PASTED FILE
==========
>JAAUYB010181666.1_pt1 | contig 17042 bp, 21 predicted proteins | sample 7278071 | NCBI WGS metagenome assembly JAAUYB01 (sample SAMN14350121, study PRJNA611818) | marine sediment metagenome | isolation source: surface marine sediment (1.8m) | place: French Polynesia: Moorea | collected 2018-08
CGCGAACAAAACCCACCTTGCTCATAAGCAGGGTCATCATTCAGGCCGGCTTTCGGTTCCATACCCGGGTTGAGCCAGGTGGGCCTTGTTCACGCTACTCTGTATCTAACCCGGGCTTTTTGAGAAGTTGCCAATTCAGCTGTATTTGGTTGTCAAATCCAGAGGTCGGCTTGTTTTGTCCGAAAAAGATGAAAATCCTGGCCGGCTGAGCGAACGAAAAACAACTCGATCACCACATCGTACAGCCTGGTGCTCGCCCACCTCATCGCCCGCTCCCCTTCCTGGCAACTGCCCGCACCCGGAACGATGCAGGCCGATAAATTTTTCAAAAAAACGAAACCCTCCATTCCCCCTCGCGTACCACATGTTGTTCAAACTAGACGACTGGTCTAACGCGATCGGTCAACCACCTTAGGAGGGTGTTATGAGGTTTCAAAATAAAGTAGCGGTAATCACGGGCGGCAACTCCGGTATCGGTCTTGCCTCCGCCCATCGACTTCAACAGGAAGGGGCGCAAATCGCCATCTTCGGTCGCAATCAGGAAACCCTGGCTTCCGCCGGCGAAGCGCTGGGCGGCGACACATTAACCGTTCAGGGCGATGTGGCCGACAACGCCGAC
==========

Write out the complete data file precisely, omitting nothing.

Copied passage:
>JAAUYB010181666.1_pt1 | contig 17042 bp, 21 predicted proteins | sample 7278071 | NCBI WGS metagenome assembly JAAUYB01 (sample SAMN14350121, study PRJNA611818) | marine sediment metagenome | isolation source: surface marine sediment (1.8m) | place: French Polynesia: Moorea | collected 2018-08
CGCGAACAAAACCCACCTTGCTCATAAGCAGGGTCATCATTCAGGCCGGCTTTCGGTTCCATACCCGGGTTGAGCCAGGTGGGCCTTGTTCACGCTACTCTGTATCTAACCCGGGCTTTTTGAGAAGTTGCCAATTCAGCTGTATTTGGTTGTCAAATCCAGAGGTCGGCTTGTTTTGTCCGAAAAAGATGAAAATCCTGGCCGGCTGAGCGAACGAAAAACAACTCGATCACCACATCGTACAGCCTGGTGCTCGCCCACCTCATCGCCCGCTCCCCTTCCTGGCAACTGCCCGCACCCGGAACGATGCAGGCCGATAAATTTTTCAAAAAAACGAAACCCTCCATTCCCCCTCGCGTACCACATGTTGTTCAAACTAGACGACTGGTCTAACGCGATCGGTCAACCACCTTAGGAGGGTGTTATGAGGTTTCAAAATAAAGTAGCGGTAATCACGGGCGGCAACTCCGGTATCGGTCTTGCCTCCGCCCATCGACTTCAACAGGAAGGGGCGCAAATCGCCATCTTCGGTCGCAATCAGGAAACCCTGGCTTCCGCCGGCGAAGCGCTGGGCGGCGACACATTAACCGTTCAGGGCGATGTGGCCGACAACGCCGAC